At late hour, city does not know whether Keimach will show up tonight (UPDATE)
Whether or not an unusual Alameda City Council special open session Tuesday night intended to allow embattled Alameda City Manager Jill Keimach a chance to publicly air her own job performance review is still up in the air hours before the regular meeting is scheduled to begin at 7 p.m.
A revised agenda for Tuesday night’s meeting posted last week included the special open session slated to begin at 6:59 p.m.–just prior to the regular meeting. The subject: Keimach employee evaluation, which has been postponed for more than a year.
Alameda City Clerk Lara Weisinger said the special open session item on the agenda serves as a placeholder in case Keimach makes an appearance.
As of 3:30 p.m., Tuesday, the city has not received word from Keimach whether she will attend tonight’s meeting. An email to Keimach’s attorney last week was not returned.
Update: Prior to the council entering closed session early Tuesday evening, Alameda Mayor Trish Herrera Spencer read a statement from Keimach in which she waived her right to a public hearing.
But in a statement from Keimach’s attorney Therese Cannata following release of the independent investigator’s report on May 2, she suggested favoring the public airing of her client’s job evaluation.
“No more closed sessions,” Cannata wrote. “The people who are opposed to transparent government (who support the backroom politics) should come out of the shadows and let the citizens of Alameda hear them — if they have a credible justification for what they are trying to do to Ms. Keimach, say it out loud for all to hear.”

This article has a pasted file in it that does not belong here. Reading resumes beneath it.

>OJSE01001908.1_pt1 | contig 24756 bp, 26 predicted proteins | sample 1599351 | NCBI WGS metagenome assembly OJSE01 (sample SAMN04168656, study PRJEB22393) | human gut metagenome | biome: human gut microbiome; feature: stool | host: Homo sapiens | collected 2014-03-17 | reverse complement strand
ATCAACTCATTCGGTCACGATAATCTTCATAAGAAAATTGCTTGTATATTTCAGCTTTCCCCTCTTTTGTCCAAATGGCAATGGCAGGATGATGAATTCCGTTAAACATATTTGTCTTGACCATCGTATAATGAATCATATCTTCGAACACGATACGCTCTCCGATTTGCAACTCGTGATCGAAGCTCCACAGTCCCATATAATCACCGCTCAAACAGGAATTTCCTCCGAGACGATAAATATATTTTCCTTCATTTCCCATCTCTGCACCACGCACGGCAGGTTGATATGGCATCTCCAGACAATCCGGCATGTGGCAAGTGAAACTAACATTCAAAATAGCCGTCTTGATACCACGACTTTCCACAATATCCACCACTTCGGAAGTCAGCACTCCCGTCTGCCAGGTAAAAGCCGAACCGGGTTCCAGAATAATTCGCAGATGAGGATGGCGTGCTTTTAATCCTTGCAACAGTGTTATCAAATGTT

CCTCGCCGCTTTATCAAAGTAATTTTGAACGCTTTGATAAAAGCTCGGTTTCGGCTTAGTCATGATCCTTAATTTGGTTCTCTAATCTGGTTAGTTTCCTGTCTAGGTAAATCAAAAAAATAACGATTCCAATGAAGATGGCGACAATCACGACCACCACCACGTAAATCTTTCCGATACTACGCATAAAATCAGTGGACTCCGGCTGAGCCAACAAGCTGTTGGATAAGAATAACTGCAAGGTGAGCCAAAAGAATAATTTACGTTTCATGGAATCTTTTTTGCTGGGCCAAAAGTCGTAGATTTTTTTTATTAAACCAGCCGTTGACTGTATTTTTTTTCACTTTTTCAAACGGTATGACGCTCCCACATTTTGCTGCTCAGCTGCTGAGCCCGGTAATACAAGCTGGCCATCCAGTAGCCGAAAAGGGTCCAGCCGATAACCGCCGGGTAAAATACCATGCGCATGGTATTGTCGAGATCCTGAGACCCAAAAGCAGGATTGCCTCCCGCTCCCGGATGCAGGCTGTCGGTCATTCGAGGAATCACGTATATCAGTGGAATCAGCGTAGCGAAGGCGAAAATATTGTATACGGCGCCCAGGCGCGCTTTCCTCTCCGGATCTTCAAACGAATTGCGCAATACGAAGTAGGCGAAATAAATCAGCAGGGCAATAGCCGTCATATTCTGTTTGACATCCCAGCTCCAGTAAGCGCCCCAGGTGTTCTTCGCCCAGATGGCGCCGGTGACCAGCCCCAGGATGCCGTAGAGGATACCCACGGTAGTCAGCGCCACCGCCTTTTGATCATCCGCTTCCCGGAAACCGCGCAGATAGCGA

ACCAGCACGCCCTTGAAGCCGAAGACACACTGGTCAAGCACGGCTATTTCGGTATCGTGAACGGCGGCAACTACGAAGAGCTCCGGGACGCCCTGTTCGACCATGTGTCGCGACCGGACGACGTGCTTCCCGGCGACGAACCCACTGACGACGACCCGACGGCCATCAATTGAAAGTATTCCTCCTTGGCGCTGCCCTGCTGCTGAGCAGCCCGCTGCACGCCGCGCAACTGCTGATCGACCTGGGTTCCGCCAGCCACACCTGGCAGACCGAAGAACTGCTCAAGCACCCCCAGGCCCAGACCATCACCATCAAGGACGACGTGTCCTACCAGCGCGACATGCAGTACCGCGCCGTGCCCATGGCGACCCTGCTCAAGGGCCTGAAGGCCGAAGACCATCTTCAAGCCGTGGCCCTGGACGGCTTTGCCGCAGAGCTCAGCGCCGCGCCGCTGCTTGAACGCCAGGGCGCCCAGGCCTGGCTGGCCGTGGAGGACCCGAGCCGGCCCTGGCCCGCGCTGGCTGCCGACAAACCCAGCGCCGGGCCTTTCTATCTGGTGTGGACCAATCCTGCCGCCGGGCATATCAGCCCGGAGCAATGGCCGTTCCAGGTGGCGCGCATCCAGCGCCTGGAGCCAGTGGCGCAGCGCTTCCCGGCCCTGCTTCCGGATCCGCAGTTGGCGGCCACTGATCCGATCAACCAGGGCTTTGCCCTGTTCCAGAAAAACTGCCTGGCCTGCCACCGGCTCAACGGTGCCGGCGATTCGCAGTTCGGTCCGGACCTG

Keimach was placed on paid administrative leave last March after, during the course of an independent investigation of previous allegations against certain members of the council, it was learned she improperly recorded a private meeting with Councilmembers Jim Oddie and Malia Vella.
Keimach made a surprise appearance at a council meeting last month, in effect, asking for her job back. She remains on paid leave.
The subsequent report, released earlier this month, found nearly all of Keimach’s allegations were unfounded, although it cited Oddie for violating the City Charter after he sent her a letter of recommendation on city letterhead in favor of a potential candidate for fire chief.